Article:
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JanRed

Hello from Suburban Farmer

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Greetings! I've just joined because I've enjoyed the discussions here and love thinking, talking and making good food. I am a displaced farmer, relegated to the suburbs where I garden on the roof. I frequent farmer's markets, support sustainable agriculture and eat grass fed beef. I own four five pressure cookers and use a DorkFood temp controller to sous vide in a crockpot. 

 

Full Disclosure: Just starting up a company (Brainy Belly) to make the sort of soul nourishing foods that no one has time for anymore, starting with bone broth. Thanks for this wonderful forum!

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JanRed

bone wrangler @brainybelly

"eating is an agricultural act." - Wendell Berry

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Welcome, JanRed! What do you grow in your roof garden? Do you feel comfortable telling us your general location, so we have an idea of your growing conditions?


Nancy Smith, aka "Smithy"
HosteG Forumsnsmith@egstaff.org

"Every day should be filled with something delicious, because life is too short not to spoil yourself. " -- Ling (with permission)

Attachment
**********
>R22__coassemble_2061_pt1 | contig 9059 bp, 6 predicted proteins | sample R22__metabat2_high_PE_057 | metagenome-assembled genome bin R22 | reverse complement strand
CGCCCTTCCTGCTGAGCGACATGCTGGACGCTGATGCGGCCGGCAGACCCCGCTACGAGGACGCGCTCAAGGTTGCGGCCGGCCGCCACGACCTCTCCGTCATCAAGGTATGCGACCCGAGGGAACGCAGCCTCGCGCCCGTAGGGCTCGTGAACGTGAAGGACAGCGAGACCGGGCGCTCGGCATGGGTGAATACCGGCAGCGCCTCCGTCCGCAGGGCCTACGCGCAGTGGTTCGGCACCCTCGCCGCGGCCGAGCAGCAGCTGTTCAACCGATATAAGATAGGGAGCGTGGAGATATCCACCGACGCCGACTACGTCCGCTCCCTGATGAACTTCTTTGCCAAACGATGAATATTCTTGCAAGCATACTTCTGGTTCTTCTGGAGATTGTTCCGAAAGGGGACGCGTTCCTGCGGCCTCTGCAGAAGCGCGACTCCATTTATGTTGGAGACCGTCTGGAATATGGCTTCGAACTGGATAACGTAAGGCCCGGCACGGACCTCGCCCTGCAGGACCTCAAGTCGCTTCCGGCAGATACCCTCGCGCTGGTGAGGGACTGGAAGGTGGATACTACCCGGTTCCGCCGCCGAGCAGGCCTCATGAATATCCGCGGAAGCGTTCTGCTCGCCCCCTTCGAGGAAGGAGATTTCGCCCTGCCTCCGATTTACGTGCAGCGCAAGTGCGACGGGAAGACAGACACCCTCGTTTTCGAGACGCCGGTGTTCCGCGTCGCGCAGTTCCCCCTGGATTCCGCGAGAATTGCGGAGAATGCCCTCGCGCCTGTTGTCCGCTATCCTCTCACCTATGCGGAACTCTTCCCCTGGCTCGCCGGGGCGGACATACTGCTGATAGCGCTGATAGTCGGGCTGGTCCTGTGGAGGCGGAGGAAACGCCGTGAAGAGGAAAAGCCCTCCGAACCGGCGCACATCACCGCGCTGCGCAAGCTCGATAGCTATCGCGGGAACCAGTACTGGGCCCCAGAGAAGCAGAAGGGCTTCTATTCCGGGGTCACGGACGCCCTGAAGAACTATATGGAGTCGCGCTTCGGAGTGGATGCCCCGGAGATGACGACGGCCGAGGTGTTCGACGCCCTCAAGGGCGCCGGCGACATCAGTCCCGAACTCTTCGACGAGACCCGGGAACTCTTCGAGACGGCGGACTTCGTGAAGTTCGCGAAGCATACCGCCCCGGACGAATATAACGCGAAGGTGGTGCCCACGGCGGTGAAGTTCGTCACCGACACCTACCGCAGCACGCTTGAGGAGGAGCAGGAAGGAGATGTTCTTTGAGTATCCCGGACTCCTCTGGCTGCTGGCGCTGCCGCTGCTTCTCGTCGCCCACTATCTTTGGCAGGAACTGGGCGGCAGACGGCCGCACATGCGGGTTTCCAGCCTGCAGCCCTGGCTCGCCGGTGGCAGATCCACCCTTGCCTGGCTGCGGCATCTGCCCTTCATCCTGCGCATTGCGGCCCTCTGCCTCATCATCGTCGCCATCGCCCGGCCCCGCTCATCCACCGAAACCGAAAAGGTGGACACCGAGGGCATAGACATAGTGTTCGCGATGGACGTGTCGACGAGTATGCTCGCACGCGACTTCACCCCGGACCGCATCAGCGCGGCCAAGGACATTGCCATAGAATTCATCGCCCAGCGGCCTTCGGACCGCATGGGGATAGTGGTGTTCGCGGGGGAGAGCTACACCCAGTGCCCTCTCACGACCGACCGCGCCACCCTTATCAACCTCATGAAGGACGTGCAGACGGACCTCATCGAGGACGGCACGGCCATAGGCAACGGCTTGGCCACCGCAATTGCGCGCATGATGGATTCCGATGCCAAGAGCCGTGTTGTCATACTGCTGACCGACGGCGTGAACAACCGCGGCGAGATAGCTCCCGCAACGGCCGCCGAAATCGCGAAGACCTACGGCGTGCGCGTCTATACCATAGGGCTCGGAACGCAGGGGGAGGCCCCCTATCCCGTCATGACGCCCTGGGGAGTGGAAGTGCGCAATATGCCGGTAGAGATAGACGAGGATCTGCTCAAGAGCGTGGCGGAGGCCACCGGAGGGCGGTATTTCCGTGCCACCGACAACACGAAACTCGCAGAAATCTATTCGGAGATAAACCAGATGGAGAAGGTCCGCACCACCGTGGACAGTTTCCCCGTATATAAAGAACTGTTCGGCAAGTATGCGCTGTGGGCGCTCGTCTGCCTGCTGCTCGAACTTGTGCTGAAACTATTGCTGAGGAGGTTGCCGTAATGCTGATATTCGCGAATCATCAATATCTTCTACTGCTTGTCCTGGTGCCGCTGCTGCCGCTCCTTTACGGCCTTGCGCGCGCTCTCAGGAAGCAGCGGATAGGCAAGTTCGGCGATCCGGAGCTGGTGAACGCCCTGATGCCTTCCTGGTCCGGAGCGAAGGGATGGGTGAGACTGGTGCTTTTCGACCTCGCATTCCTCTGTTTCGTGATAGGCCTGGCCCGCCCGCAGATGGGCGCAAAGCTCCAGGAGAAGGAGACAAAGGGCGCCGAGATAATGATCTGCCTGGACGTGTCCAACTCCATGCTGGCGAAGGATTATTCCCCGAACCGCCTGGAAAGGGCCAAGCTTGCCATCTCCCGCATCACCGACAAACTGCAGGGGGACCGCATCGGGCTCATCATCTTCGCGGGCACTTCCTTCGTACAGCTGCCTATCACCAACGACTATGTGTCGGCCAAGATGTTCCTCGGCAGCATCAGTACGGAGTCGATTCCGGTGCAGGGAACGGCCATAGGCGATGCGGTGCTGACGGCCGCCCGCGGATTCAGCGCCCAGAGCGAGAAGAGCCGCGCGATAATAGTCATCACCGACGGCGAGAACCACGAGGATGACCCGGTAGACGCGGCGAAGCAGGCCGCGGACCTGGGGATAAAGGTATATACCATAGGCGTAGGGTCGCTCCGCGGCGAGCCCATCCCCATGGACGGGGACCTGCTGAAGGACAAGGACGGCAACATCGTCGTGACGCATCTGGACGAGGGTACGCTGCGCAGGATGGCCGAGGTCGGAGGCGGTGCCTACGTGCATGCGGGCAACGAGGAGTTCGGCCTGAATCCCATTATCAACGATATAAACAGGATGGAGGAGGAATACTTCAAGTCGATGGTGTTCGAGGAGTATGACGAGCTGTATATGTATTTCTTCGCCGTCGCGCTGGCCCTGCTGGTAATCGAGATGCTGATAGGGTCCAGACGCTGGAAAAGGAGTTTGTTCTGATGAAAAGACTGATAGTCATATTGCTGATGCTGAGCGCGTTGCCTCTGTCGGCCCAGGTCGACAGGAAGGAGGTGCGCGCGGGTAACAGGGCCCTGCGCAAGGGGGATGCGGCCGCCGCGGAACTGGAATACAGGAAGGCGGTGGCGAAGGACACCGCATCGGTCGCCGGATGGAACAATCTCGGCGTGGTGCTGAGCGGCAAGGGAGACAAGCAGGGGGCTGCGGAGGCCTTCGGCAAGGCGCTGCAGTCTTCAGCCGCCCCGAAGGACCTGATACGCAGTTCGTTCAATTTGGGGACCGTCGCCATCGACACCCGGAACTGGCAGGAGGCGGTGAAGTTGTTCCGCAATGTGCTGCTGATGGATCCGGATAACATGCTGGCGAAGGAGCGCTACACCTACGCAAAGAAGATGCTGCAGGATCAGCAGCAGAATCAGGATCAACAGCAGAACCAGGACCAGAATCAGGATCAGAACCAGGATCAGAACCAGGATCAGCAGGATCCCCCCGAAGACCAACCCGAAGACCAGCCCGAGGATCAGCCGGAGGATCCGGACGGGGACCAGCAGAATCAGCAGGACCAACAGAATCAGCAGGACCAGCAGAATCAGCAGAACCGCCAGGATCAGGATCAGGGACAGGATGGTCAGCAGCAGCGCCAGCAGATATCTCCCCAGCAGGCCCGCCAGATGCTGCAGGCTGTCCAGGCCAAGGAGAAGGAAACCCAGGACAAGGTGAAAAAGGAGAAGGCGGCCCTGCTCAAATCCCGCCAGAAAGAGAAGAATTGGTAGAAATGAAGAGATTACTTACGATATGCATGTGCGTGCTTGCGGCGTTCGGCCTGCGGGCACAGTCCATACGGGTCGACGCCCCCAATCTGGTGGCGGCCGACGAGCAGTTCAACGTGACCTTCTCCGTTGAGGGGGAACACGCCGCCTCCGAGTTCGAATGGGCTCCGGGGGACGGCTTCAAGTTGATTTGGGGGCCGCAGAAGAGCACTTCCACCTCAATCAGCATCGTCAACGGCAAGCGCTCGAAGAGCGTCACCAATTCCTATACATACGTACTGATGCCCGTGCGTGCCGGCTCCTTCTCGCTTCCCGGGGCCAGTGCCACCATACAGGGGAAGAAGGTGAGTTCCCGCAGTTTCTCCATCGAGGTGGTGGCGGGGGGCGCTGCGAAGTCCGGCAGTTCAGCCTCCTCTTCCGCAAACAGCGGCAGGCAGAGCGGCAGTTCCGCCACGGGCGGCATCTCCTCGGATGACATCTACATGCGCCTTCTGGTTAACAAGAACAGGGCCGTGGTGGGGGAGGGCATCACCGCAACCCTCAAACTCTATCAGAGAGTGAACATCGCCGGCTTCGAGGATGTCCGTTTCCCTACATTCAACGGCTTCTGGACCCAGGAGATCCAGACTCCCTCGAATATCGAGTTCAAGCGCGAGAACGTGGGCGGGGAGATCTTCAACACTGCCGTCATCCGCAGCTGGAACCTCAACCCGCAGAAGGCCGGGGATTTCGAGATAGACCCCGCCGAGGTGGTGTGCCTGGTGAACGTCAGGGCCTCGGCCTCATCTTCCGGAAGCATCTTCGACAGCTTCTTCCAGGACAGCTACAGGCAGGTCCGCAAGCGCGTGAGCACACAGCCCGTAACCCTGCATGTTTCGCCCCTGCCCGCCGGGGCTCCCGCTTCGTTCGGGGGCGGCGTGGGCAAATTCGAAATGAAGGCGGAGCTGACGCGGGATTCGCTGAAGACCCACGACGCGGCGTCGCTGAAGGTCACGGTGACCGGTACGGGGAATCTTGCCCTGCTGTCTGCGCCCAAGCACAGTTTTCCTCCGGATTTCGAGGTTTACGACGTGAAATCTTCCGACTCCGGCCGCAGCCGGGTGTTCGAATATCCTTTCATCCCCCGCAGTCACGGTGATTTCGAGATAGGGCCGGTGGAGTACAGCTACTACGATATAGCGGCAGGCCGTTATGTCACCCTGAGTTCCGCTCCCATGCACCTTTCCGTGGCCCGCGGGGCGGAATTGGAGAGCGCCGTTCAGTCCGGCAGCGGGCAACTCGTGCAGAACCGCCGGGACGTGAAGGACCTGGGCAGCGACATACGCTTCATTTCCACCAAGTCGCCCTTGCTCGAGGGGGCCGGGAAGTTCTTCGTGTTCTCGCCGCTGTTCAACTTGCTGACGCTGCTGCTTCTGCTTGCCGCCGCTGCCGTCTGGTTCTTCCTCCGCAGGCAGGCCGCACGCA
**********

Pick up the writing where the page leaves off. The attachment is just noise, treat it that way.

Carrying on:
"There comes a time in every project when you have to shoot the engineer and start production." -- author unknown

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I live in Washington, DC, Smithy. And I try to grow lots of things on my roof: melons, tomatoes, and zuchinni, all rather badly I'm afraid. Squash has many bug-ly predators and my irrigation system is not quite right yet. But there are no deer up there! 

 

Carrots of all things grow great. Green beans are a big hit. Cucumbers were a fail. But lettuce grown in pallets mounted on a side wall do very well, getting just the right amount of bright morning light fading to shade as the day heats up.And digging the last of the carrots from the grow bags in December and even January is quite satisfying. I have a small greenhouse on the other side of the house and I grow kale and cauliflower in it, with no caterpillars, This year I plan to expand the kale patch to the roof, late in the season, so I hope that will do well. 

 

It's quite wonderful to climb up there and weed and water. It's only one story but you are closer to the birds singing in the trees. And there are bees bumbling about and the smell of soil and things growing. If I ever build a house I will put a garden on the roof.

 

Are you a gardener? It is so great to pick fresh herbs and get lettuce fresh each morning.

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JanRed

bone wrangler @brainybelly

"eating is an agricultural act." - Wendell Berry

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Welcome to eG JanRed,

 

There is much discussion here about gardening and sustainable, ethically grown food. You're in the right place!

 

I'm too old to do much gardening or hobby farming on the ambitious scale I used to do it, but it hasn't diminished my interest in it one whit.

 

It's surprising you have so much trouble with pests eating your squash plants. I never had trouble with that, in fact some of the most successful zucchini I ever grew volunteered from the compost pile and were completely neglected. Mmm, stuffed zucchini blossoms. Butternut male blossoms are even better.